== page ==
Highbridge Reservoir was a reservoir in the New York City water supply system, which received water from a portion of the Croton Aqueduct system. It was located on Amsterdam Avenue between 172nd Street and 174th Street, in Upper Manhattan adjacent to the High Bridge Water Tower and the High Bridge across the Harlem River Valley. The reservoir covered about 7 acres (28,000 m2), was 16 feet (4.9 m) deep, and had a total capacity of 10,794,000 US gallons (40,860,000 L).
In 1863, the New York Legislature authorized construction of the reservoir and water tower to supply water pressure to buildings located at high elevations in the surrounding area. The project was designed by John B. Jervis, the chief engineer of the Croton Aqueduct. Construction began in 1866 and was completed in 1872. Steam engines pumped water up from the aqueduct approximately 100 feet (30 m) into the reservoir and then pumped it another 200 feet (61 m) to the top of the water tower in to a tank with a capacity of 47,000 US gallons (180,000 L).
By 1934, the reservoir had not been used for fifteen years and was proposed by New York State Office of Parks, Recreation and Historic Preservation Commissioner, Robert Moses, as the site of a new park. In the spring of 1934, Highbridge Reservoir was taken over by the Office of Parks for the construction of the Highbridge Play Center of Highbridge Park, including an outdoor swimming pool.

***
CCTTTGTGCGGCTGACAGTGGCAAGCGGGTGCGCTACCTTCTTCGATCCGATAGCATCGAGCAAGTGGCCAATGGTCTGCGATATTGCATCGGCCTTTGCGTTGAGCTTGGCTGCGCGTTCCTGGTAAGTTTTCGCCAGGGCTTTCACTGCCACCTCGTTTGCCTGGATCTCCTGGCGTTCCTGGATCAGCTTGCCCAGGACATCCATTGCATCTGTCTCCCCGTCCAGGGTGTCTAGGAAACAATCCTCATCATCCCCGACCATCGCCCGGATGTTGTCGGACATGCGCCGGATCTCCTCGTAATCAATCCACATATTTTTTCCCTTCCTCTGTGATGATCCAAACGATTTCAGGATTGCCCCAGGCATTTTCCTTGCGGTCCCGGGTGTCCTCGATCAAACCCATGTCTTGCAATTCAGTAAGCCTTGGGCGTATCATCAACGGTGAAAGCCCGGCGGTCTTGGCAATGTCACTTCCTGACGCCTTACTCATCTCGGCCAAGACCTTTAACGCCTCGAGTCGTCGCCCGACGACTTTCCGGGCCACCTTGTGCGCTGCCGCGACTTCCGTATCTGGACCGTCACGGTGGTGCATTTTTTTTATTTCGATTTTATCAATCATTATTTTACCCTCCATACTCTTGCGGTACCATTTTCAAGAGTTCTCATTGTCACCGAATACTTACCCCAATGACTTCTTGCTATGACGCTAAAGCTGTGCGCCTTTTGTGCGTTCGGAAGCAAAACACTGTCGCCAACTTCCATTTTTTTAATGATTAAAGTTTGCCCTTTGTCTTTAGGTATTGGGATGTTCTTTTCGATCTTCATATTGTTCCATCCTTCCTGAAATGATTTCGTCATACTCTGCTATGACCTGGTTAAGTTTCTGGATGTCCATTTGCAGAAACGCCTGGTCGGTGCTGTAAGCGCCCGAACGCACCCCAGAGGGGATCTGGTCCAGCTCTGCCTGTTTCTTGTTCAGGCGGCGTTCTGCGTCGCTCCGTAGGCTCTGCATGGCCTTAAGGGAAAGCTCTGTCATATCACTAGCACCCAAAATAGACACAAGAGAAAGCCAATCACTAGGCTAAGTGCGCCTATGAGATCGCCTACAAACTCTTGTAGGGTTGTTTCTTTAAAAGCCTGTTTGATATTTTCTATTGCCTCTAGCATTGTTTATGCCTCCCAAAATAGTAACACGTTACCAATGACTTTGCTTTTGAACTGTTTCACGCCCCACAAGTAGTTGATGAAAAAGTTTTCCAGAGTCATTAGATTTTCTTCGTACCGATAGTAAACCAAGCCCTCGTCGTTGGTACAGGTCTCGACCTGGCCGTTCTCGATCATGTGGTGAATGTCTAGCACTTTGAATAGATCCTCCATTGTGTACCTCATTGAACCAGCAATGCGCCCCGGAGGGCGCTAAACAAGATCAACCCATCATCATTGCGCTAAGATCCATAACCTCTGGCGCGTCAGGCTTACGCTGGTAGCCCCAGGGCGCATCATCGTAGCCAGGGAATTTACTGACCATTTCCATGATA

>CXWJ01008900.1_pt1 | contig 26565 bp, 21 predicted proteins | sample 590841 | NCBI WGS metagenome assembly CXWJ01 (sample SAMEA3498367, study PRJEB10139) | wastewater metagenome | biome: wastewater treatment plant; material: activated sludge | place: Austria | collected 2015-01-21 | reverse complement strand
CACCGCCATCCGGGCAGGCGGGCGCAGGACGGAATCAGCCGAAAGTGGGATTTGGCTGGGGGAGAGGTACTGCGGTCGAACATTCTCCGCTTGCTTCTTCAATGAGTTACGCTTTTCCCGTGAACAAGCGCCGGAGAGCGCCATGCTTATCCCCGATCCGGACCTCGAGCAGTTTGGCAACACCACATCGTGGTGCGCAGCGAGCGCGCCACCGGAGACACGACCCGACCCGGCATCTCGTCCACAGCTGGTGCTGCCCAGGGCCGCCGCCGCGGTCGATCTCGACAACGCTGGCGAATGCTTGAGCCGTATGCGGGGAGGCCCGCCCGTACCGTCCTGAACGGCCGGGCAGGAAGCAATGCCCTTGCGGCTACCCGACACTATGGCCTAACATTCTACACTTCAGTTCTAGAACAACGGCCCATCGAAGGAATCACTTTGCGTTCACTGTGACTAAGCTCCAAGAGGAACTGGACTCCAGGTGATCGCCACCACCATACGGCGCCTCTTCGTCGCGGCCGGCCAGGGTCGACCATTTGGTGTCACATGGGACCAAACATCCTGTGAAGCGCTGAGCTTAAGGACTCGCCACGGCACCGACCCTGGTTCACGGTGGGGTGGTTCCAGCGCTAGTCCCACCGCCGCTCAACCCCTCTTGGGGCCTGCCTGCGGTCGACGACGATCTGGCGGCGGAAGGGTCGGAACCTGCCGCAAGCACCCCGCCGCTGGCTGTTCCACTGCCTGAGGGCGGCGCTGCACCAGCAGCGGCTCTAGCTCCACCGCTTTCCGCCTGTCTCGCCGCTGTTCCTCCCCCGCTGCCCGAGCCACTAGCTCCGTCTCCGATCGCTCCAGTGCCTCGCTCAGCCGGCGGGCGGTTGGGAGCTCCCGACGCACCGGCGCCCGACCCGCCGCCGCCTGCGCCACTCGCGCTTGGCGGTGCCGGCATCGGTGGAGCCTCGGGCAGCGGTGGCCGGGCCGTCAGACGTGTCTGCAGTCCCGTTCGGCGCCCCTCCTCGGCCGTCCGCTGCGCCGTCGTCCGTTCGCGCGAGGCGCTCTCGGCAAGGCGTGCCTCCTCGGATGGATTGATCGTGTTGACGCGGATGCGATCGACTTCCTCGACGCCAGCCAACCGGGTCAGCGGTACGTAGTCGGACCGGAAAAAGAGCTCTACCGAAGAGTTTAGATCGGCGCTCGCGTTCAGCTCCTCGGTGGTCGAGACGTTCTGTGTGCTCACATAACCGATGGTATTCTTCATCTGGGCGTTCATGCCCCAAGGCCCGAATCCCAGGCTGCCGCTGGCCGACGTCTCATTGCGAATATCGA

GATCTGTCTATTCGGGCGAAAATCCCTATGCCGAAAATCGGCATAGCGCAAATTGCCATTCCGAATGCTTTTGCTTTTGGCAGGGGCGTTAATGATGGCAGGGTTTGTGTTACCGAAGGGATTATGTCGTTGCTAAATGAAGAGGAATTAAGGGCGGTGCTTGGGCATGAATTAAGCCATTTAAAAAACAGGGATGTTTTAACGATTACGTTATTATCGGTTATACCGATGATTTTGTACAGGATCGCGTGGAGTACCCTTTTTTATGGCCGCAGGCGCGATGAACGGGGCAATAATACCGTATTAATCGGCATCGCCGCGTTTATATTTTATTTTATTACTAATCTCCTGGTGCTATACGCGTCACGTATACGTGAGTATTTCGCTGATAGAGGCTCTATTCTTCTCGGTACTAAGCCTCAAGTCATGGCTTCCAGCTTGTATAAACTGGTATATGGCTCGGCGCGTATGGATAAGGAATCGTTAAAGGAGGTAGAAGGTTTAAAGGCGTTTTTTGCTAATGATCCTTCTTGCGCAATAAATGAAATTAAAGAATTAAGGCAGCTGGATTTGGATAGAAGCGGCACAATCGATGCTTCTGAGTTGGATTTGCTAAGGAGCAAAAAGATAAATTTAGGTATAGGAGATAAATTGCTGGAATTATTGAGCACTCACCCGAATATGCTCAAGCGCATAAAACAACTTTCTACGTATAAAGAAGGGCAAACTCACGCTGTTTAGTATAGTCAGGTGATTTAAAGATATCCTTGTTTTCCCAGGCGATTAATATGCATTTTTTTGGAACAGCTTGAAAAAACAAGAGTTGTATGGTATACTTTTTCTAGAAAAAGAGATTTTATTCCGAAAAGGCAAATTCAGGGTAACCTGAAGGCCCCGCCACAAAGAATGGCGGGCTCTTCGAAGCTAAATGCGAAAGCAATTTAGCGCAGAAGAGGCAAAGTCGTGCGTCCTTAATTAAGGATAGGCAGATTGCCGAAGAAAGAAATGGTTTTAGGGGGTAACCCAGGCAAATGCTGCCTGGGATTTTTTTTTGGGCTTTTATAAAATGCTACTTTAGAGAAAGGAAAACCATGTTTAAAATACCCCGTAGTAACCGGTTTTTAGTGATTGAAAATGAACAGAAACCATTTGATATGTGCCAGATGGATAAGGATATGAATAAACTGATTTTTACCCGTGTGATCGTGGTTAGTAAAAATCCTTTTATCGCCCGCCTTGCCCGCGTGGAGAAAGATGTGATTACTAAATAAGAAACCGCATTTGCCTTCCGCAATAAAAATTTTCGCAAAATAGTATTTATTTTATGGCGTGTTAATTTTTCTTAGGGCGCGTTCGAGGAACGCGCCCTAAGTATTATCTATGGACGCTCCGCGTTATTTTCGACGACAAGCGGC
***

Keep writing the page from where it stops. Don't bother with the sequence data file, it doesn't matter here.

- "Highbridge Removal". New York Times. August 12, 1917. p. RE2. Retrieved February 17, 2010.
- Wegmann, Edward (1896). The Water-Supply of the City of New York. 1658-1895. New York: John Wiley & Sons. pp. 76–77. Retrieved February 20, 2010.
- Gray, Christopher (October 9, 1988). "The High Bridge Water Tower; Fire-Damaged Landmark To Get $900,000 Repairs". New York Times. Retrieved February 20, 2010.
- Morrison, Sarah (February 28, 2011). "High Bridge Reservoir". The Croton Waterworks.
- "2 Reservoir Sites to Serve as Parks". New York Times. April 4, 1934. p. 23. Retrieved February 17, 2010.
- "Moses to Get Two Unneeded Reservoirs As Sites for Stadium and Swimming Pool". New York Times. April 5, 1934. p. 23. Retrieved February 17, 2010.